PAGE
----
The New—-Cardless!—-National ID

Your chance to comment on a Department of Homeland Security plan to tap into state drivers’ license databases and create a new national ID system expires next week. It’s the groundwork for a cardless national ID, which threatens liberty even more than card-based schemes like REAL ID.

The E-Verify program’s move to merge federal background checks and state driver license data sets the stage for satisfying all three elements of a national ID. (Two years ago, I discussed what constitutes a national ID in some detail.) E-Verify has not satisfied these criteria up to now, but the pieces are coming together quickly.

First, it is national. That is, it is intended to be used throughout the country, and to be nationally uniform in its key elements. If its proponents have their way, E-Verify will indeed soon go national, a requirement on every employer to vet new workers past the federal government’s databases.

Second, its use is either practically or legally required. This is a judgment call, but in two diferent ways, E-Verify appears to meet this element. First, not having data in the E-Verify databases means not having legal work, so “participation” in E-Verify can be fairly called practically required. Second, try to opt out of the system and you will meet a dead end. The program includes no opportunity I know of to refuse participation. It’s legally required if the state or federal governments have got your identity data.

I could be wrong, of course. Interested researchers should try contacting their state motor vehicle bureaus (cc: your state legislators) and ask not to have data about you transferred to the federal government for E-Verify. Please let me know what you learn.

The final “element” of a national ID is that it is used for identification. Up to now, E-Verify has  largely worked by comparing identifiers. (I.e., Does this name match this Social Security number?) The current plan is to tap into state databases for more identifiers: name, date of birth, driver’s license/permit number, and so on. From there, it’s a short ride to gathering drivers’ license photos and biometric descriptors. (E-Verify already uses federally acquired photos in its “Photo Screening Tool.”) With the inclusion of your driver’s license photo, the E-Verify system will be able to display your picture on the screen of anyone who looks you up, allowing for positive identification.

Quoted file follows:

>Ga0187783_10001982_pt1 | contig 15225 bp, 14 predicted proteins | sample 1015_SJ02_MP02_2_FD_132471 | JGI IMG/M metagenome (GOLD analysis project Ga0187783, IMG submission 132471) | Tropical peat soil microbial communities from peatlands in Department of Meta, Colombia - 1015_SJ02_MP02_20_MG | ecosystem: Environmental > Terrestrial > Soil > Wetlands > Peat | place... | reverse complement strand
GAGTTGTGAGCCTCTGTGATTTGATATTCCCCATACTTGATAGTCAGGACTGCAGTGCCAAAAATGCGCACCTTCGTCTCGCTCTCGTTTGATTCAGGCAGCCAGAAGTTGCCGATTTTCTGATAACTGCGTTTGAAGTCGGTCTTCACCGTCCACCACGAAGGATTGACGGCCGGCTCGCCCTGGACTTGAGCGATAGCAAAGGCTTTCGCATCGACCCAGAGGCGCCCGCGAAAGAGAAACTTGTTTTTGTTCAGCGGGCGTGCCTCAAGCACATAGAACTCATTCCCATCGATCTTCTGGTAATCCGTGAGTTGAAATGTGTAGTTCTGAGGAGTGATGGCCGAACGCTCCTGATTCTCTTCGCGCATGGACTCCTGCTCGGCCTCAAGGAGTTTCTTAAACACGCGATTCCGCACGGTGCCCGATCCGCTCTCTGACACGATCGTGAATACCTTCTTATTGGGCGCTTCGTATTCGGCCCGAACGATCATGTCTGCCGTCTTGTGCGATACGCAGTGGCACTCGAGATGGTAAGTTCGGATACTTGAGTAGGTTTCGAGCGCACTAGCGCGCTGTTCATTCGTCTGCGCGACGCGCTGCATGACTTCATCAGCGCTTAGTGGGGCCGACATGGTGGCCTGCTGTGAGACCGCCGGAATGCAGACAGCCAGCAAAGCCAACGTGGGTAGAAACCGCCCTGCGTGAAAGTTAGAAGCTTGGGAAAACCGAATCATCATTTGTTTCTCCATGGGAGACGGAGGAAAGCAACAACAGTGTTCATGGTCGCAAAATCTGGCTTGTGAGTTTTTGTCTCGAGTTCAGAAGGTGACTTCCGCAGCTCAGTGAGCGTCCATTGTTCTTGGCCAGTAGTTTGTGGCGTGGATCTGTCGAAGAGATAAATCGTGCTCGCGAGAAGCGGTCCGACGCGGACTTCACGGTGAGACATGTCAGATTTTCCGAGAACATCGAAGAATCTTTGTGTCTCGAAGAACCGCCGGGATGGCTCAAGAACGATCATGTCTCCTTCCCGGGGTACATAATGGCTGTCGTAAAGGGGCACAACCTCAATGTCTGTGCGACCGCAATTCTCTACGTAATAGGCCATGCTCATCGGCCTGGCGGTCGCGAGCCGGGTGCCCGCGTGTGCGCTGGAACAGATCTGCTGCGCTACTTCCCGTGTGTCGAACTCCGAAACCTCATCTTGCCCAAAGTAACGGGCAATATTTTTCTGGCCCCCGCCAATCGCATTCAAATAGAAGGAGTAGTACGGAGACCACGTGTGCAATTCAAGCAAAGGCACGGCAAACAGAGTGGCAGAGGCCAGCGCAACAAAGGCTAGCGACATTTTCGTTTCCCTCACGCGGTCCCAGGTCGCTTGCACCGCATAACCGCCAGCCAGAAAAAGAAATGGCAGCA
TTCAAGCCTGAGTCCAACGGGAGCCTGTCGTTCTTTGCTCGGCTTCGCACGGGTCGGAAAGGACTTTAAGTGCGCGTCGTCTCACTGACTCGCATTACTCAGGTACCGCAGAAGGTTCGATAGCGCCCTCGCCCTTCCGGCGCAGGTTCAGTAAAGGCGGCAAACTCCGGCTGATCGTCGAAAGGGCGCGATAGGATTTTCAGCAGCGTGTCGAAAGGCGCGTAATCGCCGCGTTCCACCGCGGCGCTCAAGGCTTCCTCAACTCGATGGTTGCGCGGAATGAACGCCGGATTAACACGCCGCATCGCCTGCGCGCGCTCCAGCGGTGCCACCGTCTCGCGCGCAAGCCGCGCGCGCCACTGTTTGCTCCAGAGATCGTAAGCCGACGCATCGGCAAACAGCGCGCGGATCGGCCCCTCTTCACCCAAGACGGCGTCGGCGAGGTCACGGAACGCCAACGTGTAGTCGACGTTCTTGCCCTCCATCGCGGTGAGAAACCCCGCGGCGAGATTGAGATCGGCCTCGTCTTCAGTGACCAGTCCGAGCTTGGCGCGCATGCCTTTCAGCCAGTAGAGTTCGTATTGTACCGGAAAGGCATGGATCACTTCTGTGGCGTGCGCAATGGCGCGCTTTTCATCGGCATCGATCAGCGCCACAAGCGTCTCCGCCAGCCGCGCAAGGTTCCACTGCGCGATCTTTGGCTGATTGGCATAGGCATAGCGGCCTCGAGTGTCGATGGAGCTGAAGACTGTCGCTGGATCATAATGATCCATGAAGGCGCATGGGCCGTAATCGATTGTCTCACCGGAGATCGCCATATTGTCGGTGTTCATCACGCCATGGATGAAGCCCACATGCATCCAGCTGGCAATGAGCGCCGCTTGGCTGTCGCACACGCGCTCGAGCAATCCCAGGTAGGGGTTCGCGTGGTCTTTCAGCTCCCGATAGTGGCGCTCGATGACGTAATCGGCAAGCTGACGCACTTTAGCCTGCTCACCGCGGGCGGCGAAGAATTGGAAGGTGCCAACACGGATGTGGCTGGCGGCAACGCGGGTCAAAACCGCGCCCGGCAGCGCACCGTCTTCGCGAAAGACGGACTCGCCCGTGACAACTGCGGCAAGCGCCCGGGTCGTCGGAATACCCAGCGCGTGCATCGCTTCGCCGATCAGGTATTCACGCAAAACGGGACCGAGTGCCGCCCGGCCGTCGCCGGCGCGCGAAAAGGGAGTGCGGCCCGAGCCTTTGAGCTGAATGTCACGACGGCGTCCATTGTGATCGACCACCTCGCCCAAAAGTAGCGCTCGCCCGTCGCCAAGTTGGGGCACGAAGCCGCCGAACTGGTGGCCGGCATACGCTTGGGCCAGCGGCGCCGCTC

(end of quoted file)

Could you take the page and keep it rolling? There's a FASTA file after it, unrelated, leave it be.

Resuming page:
This is a national identification system. If every employer has to use E-Verify—or even every major employer—it will become the all-purpose security device, used for cashing checks, confirming the name on credit cards, and looking you up at the prescription counter. Of course, it will be used at airport checkpoints. You’ll be screened through E-Verify at entrances to government buildings—maybe private buildings, too. And why not for random, “instant” checks at the subway or bus station? 

Just remember: If you have a tax dispute with the government, the Department of Homeland Security might flag you in the database—or it might de-identify you entirely—until you get right with the government.

Because it’s a database system, you won’t be able to argue your case like you can in the familiar card environment. With a card, at least, you can say, “No, look. This is me. This is my ID card. This is my picture. Give me my prescription.” With E-Verify, the answer will be, “Sorry, you have to talk to DHS or Social Security.” For good reason, I named my paper on electronic employment eligibility verification, “Franz Kafka’s Solution to Illegal Immigration.”

Arguments for the E-Verify system sounding in practicality and common sense do not hold up, but there are also principled reasons to oppose having a government background check system. Using E-Verify, the Department of Homeland Security is rapidly assembling a national ID system that can be converted to boundless uses. In addition to controlling employment, E-Verify can be put to use in regulating access to health care and housing, in gun control and registration, in monitoring travel and lodging—the list goes on and on.

I went through the arguments against having a national identification system in my book, Identity Crisis. In brief, a national ID would strip us of privacy even faster than is already happening, producing formal dossiers and increased surveillance. A national ID would transfer power en masse from individuals to governments. They would administer our rights by controlling the tools we need to navigate a “papers, please” society. A national ID would also be insecure, as it centralizes and homogenizes information assets (identity data) that are more secure if widely dispersed and heterogeneous.

As I noted last week, the federal government cannot and will not implement the REAL ID Act. So it’s on a new tack: E-Verify will soon be the new national ID.